Onco.com’s expert panel of oncologists have answered top queries from cancer patients across the world. These FAQs will help you understand how you, as a cancer patient, can prevent infections and continue your cancer treatment during this pandemic.
How can I continue my cancer treatment during a lockdown?
Answer: Your treating oncologist will be able to confirm to you how you can continue your cancer treatment during a lockdown. Here are some ways in which cancer patients are continuing their treatment when they have limited or no access to hospitals:
- Your oncologist can confirm if it is possible to substitute IV chemotherapy with oral chemotherapy. This means you can take the drugs in the form of tablets at home.
- You can continue to consult your oncologist from the safety of your home through video calls.
- Certain labs can collect samples from your home, if you need to get certain tests done.
- If a certain part of your treatment is not a priority, then your oncologist might advise you to postpone it for the time being.
Before deciding on the course of your treatment during the COVID-19 pandemic, your doctor will weigh the benefits of the treatment versus the risks from possible exposure to the virus. An important consideration will be your present immunity level or the possible effect certain medical procedures might have on your immunity levels.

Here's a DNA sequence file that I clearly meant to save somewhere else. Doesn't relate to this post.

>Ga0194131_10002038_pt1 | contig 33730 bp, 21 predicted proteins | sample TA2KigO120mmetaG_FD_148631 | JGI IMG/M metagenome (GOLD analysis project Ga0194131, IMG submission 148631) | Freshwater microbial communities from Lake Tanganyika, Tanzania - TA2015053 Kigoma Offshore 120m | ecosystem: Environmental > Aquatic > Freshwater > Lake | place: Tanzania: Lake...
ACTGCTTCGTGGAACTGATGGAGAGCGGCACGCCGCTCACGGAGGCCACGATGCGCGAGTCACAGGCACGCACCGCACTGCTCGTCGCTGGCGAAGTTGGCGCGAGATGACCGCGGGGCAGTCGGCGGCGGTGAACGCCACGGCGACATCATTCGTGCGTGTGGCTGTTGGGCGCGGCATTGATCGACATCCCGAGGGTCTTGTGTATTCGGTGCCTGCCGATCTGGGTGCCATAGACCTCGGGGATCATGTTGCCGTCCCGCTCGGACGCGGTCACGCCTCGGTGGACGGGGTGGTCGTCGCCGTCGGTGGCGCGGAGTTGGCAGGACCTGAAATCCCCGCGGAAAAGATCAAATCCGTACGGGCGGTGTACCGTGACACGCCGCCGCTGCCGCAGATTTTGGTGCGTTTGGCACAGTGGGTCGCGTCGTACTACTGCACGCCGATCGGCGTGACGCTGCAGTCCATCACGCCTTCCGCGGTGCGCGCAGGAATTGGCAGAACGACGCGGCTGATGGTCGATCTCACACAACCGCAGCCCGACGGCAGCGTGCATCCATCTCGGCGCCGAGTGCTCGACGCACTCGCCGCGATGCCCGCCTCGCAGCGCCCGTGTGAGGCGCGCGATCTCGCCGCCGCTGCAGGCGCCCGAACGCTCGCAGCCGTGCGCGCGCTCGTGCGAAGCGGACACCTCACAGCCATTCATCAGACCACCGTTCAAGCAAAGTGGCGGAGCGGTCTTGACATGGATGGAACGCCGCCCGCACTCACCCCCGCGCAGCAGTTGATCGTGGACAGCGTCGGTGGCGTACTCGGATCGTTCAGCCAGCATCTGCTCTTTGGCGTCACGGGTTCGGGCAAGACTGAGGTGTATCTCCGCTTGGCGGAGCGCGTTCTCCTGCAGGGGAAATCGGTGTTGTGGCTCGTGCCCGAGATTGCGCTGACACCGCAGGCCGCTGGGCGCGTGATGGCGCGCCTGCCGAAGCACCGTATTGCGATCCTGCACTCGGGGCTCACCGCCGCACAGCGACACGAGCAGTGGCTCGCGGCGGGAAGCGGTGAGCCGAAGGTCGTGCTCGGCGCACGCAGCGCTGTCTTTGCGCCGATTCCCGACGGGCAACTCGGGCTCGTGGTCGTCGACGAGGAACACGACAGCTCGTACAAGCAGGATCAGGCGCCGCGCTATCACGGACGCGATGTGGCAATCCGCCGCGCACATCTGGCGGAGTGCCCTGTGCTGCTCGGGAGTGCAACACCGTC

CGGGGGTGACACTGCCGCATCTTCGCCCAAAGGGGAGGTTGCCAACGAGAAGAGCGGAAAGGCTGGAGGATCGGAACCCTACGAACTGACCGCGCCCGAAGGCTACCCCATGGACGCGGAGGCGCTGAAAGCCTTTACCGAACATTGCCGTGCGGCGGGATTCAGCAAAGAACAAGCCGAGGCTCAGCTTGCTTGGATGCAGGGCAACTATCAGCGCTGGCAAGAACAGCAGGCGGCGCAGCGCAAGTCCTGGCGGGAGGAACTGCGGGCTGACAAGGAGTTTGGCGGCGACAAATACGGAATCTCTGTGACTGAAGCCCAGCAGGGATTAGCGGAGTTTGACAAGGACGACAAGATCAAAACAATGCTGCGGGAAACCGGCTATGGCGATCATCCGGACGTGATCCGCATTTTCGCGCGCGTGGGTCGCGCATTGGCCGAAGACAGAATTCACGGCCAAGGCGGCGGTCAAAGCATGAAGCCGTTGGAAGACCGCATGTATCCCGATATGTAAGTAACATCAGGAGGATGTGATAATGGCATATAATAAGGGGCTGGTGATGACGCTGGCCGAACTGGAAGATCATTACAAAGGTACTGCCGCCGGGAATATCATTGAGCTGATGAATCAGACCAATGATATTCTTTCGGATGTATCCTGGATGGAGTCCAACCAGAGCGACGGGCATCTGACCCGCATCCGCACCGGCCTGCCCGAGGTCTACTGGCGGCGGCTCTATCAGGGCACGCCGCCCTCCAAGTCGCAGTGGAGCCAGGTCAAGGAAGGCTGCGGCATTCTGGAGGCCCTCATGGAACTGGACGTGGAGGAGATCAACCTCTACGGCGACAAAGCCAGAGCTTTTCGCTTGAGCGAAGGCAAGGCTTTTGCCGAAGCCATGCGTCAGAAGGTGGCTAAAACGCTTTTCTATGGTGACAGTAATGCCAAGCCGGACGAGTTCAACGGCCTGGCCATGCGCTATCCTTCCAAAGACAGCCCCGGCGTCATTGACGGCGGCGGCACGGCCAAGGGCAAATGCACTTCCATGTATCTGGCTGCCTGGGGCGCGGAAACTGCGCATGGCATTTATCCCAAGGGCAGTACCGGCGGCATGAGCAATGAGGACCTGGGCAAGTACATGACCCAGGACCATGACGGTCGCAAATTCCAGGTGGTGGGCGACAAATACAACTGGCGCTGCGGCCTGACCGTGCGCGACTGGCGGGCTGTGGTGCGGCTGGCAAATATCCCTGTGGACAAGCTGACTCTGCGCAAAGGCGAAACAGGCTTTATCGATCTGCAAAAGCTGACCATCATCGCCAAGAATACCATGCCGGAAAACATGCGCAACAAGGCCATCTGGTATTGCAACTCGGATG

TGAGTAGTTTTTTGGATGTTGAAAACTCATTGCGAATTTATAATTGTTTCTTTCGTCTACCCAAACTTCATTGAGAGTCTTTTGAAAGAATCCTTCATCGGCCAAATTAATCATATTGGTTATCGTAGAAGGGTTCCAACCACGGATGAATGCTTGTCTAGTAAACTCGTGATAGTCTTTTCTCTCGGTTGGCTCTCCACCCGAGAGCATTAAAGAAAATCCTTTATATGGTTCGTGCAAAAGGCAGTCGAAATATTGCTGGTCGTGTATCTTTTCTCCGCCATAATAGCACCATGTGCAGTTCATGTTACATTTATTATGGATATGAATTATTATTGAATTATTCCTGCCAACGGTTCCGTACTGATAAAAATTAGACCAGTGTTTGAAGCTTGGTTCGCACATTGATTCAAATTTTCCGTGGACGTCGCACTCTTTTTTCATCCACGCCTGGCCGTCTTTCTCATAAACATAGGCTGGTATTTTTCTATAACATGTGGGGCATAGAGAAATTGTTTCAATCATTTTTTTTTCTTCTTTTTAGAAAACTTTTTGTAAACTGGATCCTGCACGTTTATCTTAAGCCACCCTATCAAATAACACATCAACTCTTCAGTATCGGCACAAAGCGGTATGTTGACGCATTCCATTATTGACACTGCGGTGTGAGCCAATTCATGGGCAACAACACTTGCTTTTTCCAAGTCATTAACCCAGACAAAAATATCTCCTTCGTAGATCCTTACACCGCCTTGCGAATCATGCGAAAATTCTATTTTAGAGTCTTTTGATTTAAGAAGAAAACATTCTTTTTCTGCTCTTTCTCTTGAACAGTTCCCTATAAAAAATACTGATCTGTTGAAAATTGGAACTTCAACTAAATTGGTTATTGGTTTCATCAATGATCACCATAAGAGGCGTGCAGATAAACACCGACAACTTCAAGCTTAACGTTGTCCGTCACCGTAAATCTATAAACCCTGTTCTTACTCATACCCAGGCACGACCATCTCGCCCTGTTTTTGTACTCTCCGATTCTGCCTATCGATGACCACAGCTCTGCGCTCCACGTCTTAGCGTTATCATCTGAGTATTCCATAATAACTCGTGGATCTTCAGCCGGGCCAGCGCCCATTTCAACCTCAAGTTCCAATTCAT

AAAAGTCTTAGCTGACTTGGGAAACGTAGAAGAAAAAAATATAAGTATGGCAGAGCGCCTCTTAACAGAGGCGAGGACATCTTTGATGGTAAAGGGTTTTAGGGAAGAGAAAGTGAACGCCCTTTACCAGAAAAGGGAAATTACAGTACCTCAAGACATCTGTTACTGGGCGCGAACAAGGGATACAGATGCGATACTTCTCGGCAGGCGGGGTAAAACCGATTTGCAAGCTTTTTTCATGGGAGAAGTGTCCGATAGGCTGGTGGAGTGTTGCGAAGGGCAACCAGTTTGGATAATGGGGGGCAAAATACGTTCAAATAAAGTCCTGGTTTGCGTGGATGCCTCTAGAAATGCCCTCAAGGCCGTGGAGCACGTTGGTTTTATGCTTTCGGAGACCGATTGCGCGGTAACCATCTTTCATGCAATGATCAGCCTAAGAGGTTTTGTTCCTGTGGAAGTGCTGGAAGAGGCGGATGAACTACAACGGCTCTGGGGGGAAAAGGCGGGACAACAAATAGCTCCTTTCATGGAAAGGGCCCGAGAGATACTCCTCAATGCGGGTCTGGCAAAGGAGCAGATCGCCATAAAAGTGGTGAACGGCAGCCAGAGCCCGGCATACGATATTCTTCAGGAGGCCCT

As a cancer patient, am I at high risk for COVID-19?
Answer: While anyone can get infected with COVID-19, those who have cancer are at a higher risk of developing serious illness or complications from it.
There are different strains of this virus. Some of them cause milder symptoms while others lead to more serious symptoms, affecting the respiratory system.
Having cancer and going through certain types of cancer treatments can weaken your immune system. Your immune system is responsible for fighting infections. With a weak immune system, your ability to fight infections is reduced.
Generally, those who have blood-related cancers may have a weaker immune system than those who have solid tumours.
Other factors that can affect how well you cope with COVID-19 include your type and stage of cancer, the types of treatments you have been through, your age and your overall health.